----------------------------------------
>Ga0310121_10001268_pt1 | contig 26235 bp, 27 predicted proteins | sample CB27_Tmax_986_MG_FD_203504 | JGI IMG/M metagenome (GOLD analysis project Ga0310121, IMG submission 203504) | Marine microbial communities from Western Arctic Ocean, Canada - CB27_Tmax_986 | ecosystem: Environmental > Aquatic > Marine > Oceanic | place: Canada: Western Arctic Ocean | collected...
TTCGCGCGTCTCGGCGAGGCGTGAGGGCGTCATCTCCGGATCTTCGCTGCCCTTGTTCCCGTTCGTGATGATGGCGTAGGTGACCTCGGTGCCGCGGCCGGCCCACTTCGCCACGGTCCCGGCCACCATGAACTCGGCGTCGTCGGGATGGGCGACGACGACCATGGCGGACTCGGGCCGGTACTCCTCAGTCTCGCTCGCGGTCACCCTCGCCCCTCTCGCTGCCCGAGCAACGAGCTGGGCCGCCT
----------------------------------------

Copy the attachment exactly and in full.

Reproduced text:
>Ga0310121_10001268_pt1 | contig 26235 bp, 27 predicted proteins | sample CB27_Tmax_986_MG_FD_203504 | JGI IMG/M metagenome (GOLD analysis project Ga0310121, IMG submission 203504) | Marine microbial communities from Western Arctic Ocean, Canada - CB27_Tmax_986 | ecosystem: Environmental > Aquatic > Marine > Oceanic | place: Canada: Western Arctic Ocean | collected...
TTCGCGCGTCTCGGCGAGGCGTGAGGGCGTCATCTCCGGATCTTCGCTGCCCTTGTTCCCGTTCGTGATGATGGCGTAGGTGACCTCGGTGCCGCGGCCGGCCCACTTCGCCACGGTCCCGGCCACCATGAACTCGGCGTCGTCGGGATGGGCGACGACGACCATGGCGGACTCGGGCCGGTACTCCTCAGTCTCGCTCGCGGTCACCCTCGCCCCTCTCGCTGCCCGAGCAACGAGCTGGGCCGCCT